As a matter of fact no altars were found for Stelae 5, 9, and 19; the one for Stela 20 was questionable at best, as it consisted of nothing more than rubble. There was an altar approximately equidistant from Stelae 16 and 17, rather than in front of Stela 16, as Morley indicated. Nor was Morley's Altar A-I found, although there is a limestone outcropping at the approximate location indicated by the CIW map.

Latex molds were made of the glyph panels on the fronts of Stelae 4, 5, 9, 14, 15, 16, 18, 19, 20, 21, 23, 24, and 25 and of the front of Stela 22 and of the lowest ("slave") panel of Stela 4.

In the early seventies, Stelae 3 and 12 were looted; in late 1974 Stela 10 disappeared. At the time of my first visit to the site, large trenches had been dug into Structures A-S, A-7, A-9 and many smaller buildings. (The looters were active in the site when we arrived, but left four days later when it became apparent that we planned an extended stay). A year later Structures A-I, A-2, A-3, A-5 (again) and many others had been tunneled through by people who made a camp by a small aguada southwest of the site. Xultun has been savagely looted: more than 50 trenches have been made, representing the illicit activity of a number of men for many weeks in the removal of many tons of stone.

REGISTER OF NSCRIPTIONS AT XULTUN Stelae 1 to 10 and 12 to 25

The top fragment of Stela 13 was incorrectly called Stela 11 by Morley. To avoid confusion, Morley's designations of the other monuments have not been altered, and the recently discovered stelae have been assigned new numbers. As a result, there no longer exists a Stela 11 at Xultun.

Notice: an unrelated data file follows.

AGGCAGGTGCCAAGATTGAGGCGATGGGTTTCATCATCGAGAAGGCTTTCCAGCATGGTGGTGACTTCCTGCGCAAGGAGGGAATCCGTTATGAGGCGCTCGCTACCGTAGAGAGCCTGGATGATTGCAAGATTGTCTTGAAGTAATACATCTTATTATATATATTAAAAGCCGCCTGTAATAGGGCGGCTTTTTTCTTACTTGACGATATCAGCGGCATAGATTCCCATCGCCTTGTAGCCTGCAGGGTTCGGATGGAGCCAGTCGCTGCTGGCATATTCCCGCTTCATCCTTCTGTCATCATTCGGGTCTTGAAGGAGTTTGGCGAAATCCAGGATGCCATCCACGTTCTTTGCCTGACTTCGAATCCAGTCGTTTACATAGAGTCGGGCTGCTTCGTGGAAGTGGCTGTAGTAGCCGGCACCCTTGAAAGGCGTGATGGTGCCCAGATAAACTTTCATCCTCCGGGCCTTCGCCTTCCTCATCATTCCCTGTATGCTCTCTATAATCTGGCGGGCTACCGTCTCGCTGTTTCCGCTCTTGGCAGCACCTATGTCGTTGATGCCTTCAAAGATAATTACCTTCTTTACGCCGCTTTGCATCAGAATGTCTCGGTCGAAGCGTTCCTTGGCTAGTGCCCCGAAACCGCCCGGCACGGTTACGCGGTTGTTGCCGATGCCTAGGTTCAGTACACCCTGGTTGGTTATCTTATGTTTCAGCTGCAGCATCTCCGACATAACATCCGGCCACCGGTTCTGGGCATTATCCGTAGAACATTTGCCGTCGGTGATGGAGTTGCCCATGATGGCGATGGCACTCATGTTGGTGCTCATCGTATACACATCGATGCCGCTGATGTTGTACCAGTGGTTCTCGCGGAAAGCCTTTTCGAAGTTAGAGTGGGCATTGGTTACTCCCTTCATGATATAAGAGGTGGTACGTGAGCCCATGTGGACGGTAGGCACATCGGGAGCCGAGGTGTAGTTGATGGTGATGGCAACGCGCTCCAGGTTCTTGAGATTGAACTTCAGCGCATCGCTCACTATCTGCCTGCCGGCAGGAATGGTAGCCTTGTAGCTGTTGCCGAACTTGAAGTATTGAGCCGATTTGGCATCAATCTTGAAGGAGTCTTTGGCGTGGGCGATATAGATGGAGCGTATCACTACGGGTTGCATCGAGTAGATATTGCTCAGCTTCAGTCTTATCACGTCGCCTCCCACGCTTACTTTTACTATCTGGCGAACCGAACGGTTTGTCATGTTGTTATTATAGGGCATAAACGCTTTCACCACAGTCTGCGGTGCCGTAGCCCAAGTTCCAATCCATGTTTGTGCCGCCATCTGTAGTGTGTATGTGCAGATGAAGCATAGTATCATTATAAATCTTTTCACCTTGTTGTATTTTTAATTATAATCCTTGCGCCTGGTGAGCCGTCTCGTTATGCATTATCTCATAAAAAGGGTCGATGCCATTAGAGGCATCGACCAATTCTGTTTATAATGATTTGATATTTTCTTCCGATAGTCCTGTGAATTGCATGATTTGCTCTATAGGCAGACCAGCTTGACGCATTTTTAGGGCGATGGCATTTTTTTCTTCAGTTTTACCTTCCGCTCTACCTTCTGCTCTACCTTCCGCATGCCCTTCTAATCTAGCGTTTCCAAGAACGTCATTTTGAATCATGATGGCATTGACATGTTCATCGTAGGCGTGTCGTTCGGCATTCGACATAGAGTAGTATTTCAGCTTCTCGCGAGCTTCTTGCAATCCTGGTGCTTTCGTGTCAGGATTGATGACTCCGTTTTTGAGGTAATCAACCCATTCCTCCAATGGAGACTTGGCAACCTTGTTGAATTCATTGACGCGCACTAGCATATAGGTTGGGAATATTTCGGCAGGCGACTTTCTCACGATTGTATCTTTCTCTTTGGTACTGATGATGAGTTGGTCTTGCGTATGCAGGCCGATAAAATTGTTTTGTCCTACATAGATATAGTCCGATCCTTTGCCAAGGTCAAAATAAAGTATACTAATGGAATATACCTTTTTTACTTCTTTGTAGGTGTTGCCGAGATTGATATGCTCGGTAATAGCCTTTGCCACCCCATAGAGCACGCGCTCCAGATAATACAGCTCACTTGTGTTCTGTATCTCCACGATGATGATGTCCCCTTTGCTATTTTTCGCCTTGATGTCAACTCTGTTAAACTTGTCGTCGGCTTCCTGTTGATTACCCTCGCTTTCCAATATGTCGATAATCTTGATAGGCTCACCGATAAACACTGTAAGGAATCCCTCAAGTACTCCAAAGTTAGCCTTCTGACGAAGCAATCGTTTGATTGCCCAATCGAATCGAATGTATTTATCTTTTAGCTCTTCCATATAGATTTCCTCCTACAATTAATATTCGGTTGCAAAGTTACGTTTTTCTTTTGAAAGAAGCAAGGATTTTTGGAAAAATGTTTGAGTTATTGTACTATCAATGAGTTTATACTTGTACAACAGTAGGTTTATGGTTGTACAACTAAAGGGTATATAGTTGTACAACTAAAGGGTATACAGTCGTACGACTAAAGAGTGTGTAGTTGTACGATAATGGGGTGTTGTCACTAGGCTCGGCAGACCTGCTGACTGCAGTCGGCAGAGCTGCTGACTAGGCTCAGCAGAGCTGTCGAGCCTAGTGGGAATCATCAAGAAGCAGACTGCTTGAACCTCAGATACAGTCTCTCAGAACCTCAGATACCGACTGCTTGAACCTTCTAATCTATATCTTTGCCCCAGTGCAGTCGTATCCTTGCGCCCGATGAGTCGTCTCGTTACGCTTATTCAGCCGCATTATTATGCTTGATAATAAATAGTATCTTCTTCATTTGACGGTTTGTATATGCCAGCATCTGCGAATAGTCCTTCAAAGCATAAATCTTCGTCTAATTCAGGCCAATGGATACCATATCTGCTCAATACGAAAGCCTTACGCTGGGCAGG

REFERENCES CITED MORLEY, SYLVANUS G.

1920 "Archaeology," Carnegie Institution Washington Yearbook 19. Washington, D.C.

1921 "Archaeology," Carnegie Institution of Washington Yearbook 20. Washington, D.C.

1937-38 The Inscriptions of Peten. Carnegie Institution of Washington, Publication 437, 5 vols. Washington, D.C.

 

 

SITE VOLUME REFERENCE:

SITE VOL/Part Monument Side Page Pub.year Notes Peobody Number
XULTUN 5.1 Map 5 1978
XULTUN 5.1 Map of Ruins 6 1978
XULTUN 5.1 Stela 1 front 11 1978 2004.15.6.11.1
XULTUN 5.1 Stela 2 front 13 1978 2004.15.6.11.2
XULTUN 5.1 Stela 3 front 15 1978 2004.15.6.11.3
XULTUN 5.1 Stela 3 left side 16 1978 2004.15.6.11.4
XULTUN 5.1 Stela 3 right side 17 1978 2004.15.6.11.5
XULTUN 5.1 Stela 4 front 19 1978 2004.15.6.11.6
XULTUN 5.1 Stela 4 left side 20 1978 2004.15.6.11.7
XULTUN 5.1 Stela 4 right side 21 1978 2004.15.6.11.8
XULTUN 5.1 Stela 5 front 23 1978 2004.15.6.11.9
XULTUN 5.1 Stela 5 left side 24 1978 2004.15.6.11.10
XULTUN 5.1 Stela 5 right side 25 1978 2004.15.6.11.11
XULTUN 5.1 Stela 6 front 27 1978 2004.15.6.11.12